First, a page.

Category Archives: identity
Folks who know me will know that I’ve been taking an interest for some time in the problems of online identity and trust:
- Passwords (as we know them today) are a sick joke.
- Monolithic certificate authorities (and browser trust lists) are a serious weakness in web trust.
- PGP and the Web of Trust remain the preserve of geekdom.
- People distrust and even fear centralised databases. At issue are both the motivations of those who run them, and security against intruders.
- Complexity and poor practice opens doors for phishing and identity theft.
- Establishing identity and trust can be a nightmare, to the extent that a competent fraudster might find it easier than the real person to establish an identity.
I’m not a cryptographer. But as mathematician, software developer, and old cynic, I have the essential ingredients. I can see that things are wrong and could so easily be a whole lot better at many levels. It’s not even a hard problem: merely a more rational deployment of existing technology! Some time back I thought about setting myself up in the business of making it happen, but was put off by the ghost of what happened last time I tried (and failed) to launch an innovative startup.
Recently – starting this summer – I’ve embarked on another mission towards improving the status quo. Instead of trying to run my own business, I’ve sought out an existing business doing good work in the field, to which I can hope to make a significant contribution. So the project’s fortunes tap into my strengths as techie rather than my weaknesses as a Suit.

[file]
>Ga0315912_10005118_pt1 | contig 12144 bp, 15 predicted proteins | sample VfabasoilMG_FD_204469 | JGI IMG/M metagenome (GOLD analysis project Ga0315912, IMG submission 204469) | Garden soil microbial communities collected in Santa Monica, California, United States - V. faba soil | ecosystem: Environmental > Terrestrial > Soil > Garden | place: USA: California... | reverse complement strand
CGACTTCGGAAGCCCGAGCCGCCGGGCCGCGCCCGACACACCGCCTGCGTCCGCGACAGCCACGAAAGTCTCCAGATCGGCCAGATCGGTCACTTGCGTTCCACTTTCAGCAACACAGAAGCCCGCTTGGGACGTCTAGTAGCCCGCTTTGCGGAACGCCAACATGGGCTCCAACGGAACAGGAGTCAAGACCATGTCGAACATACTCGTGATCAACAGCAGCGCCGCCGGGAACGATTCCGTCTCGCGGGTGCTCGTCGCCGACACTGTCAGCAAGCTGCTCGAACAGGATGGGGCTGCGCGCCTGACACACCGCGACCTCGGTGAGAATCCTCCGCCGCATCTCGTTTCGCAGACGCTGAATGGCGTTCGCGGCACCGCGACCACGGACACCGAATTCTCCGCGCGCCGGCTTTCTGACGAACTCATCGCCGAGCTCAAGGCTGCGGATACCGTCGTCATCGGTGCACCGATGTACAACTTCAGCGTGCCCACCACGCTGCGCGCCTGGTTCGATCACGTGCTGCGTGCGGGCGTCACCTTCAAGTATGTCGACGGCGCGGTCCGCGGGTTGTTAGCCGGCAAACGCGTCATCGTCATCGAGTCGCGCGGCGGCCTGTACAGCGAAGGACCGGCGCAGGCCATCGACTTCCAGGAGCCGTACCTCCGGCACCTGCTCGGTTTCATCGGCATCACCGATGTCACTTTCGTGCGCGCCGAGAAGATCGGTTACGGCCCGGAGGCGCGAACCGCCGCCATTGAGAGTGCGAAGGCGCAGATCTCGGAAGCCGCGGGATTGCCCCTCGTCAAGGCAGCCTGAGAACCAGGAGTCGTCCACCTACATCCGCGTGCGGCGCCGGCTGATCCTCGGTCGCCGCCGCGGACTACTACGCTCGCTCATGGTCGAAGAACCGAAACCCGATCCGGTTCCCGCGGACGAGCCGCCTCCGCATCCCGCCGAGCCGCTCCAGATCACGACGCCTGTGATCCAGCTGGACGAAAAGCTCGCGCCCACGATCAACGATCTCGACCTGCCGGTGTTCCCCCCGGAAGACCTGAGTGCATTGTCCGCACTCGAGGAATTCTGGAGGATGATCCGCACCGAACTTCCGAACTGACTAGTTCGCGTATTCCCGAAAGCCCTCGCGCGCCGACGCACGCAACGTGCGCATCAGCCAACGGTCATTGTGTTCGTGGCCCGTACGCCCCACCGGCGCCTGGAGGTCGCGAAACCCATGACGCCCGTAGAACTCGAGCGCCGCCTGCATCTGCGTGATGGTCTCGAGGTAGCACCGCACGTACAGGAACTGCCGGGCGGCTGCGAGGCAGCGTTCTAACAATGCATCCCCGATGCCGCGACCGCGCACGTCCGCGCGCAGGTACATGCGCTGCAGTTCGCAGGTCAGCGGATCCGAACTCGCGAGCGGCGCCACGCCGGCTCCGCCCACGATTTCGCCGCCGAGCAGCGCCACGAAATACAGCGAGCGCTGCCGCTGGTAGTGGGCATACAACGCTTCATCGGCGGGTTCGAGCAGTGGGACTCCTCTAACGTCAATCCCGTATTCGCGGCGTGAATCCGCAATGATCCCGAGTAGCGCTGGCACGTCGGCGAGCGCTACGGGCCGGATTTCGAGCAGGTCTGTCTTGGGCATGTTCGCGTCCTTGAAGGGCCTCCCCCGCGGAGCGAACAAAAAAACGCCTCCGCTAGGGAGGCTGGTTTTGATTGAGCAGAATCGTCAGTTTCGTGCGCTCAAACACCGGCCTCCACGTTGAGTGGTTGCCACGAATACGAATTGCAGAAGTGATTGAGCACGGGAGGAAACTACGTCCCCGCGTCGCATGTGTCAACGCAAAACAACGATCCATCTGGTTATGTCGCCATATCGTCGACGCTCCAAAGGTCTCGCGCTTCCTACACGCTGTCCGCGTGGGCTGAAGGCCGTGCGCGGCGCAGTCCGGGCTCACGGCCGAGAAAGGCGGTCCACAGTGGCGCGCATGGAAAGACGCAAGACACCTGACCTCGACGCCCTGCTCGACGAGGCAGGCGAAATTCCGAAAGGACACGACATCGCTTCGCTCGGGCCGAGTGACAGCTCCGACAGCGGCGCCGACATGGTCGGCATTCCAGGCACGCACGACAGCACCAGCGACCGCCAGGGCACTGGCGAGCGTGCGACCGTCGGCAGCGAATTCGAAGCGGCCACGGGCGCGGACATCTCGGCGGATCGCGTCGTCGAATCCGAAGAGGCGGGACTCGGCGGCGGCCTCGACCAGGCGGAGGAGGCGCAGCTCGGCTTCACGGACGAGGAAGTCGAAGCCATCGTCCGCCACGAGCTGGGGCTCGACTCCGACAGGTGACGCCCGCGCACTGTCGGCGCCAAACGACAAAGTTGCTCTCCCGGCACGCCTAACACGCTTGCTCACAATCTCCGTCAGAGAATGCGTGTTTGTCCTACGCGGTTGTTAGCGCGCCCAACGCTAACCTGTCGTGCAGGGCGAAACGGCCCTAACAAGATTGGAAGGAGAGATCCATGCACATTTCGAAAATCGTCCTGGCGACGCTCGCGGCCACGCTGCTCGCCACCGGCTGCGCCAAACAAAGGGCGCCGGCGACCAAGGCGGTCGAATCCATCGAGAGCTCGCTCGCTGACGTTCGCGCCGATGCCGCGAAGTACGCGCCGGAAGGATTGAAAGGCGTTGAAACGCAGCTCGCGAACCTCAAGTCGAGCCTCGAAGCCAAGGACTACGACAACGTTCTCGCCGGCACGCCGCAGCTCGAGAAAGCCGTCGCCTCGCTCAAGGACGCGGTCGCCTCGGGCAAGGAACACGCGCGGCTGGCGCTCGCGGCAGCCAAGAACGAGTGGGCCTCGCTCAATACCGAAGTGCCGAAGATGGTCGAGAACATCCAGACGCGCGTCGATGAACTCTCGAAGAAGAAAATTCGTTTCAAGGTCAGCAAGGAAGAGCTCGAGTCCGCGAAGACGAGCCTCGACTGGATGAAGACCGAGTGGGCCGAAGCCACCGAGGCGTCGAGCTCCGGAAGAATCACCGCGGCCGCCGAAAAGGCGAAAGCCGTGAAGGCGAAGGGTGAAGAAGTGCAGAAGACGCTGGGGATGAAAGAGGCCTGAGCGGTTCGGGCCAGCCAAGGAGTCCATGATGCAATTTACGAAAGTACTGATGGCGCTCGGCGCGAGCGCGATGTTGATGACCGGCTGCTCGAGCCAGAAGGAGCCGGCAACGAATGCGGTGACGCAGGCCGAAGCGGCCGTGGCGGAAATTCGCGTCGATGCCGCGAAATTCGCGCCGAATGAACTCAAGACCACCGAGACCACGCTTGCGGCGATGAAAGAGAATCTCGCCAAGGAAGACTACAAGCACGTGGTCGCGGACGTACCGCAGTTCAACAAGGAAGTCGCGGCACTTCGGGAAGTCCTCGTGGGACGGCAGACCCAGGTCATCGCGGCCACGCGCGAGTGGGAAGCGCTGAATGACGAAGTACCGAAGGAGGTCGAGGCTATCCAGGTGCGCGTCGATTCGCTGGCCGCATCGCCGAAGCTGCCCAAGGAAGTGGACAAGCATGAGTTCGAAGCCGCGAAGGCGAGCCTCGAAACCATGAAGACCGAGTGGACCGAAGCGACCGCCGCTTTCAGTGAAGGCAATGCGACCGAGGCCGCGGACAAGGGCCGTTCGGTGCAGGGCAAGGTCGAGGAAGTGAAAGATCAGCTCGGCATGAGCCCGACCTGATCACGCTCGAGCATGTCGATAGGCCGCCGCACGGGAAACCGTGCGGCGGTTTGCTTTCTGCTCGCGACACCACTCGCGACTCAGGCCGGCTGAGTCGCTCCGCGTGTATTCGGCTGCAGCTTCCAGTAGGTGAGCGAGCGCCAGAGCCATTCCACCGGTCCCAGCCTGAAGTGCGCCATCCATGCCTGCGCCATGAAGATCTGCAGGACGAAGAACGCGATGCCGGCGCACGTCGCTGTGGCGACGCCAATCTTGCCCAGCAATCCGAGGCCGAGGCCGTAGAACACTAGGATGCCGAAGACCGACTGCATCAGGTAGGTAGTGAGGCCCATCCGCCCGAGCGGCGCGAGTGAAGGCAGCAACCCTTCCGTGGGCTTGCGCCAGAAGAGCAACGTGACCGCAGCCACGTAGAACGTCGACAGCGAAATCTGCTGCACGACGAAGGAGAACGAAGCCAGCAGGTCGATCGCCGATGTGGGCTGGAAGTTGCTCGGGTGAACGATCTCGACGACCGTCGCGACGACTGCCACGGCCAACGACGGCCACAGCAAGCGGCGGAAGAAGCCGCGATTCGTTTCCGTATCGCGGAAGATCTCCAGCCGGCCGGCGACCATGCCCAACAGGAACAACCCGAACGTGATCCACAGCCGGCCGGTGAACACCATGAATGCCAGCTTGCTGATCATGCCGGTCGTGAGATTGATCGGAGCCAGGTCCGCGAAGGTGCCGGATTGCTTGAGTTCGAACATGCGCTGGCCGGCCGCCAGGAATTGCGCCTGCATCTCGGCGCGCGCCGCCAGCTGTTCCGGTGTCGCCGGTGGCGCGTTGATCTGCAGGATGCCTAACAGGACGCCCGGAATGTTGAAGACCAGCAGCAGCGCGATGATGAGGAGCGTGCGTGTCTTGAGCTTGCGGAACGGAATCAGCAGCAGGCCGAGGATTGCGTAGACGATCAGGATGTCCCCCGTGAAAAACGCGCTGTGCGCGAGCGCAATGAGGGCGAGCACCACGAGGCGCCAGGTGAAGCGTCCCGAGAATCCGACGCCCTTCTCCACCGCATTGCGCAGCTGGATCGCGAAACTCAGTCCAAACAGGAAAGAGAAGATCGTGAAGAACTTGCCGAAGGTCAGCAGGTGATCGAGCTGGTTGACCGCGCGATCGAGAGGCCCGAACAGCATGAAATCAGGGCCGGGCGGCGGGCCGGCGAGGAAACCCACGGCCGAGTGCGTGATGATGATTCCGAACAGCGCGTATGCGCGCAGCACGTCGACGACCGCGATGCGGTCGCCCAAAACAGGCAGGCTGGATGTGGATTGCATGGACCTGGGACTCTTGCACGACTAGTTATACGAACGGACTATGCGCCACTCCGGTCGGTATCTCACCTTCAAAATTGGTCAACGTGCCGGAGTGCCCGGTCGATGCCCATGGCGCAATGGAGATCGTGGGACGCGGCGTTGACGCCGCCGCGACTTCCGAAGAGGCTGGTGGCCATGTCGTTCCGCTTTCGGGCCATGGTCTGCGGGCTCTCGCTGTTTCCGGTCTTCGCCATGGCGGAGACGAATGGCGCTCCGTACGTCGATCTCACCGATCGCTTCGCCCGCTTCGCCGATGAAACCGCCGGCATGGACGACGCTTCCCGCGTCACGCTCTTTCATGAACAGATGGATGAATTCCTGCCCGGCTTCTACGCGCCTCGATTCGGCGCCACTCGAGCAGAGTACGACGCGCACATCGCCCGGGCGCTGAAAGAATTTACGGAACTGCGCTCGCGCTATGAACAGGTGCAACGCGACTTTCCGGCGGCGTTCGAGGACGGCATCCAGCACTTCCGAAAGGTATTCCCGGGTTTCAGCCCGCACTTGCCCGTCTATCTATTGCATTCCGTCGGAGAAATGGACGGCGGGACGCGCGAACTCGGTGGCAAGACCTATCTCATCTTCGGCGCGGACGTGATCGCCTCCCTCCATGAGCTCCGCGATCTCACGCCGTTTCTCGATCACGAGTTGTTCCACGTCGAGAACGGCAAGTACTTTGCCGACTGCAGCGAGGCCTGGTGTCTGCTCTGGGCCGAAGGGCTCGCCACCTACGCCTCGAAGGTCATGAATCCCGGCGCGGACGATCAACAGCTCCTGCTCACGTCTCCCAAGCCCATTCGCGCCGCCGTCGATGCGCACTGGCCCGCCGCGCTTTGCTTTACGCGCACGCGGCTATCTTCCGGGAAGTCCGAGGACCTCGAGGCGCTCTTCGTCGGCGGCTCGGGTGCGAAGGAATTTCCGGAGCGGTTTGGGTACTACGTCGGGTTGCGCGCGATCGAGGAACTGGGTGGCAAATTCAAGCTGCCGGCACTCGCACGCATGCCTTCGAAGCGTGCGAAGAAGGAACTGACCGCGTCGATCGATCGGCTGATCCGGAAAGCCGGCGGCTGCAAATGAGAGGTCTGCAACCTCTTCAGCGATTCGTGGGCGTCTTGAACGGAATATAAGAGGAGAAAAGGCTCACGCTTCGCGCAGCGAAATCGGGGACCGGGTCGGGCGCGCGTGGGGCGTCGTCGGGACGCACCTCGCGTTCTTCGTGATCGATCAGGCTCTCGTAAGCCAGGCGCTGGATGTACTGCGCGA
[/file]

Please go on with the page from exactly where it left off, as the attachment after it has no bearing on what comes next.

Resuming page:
I should add that the project does rather more than just improve the deployment of existing technology, as it significantly advances the underlying cryptographic framework. Most importantly it introduces a Distributed Trust Authority model, as an alternative to the flawed monolithic Certificate Authority and its single point of failure. The distributed model also makes it particularly well-suited to “cloud” applications and to securing the “Internet of Things”.
And it turns out, I arrived at an opportune moment. The project has been single-company open source for some time and generated some interest at github. Now it’s expanding beyond that: a second corporate team is joining development and I understand there are further prospects. So it could really use a higher-level development model than github: one that will actively foster the community and offer mutual assurance and protection to all participants. So we’ve put it forward as a candidate for incubation at Apache. The proposal is here.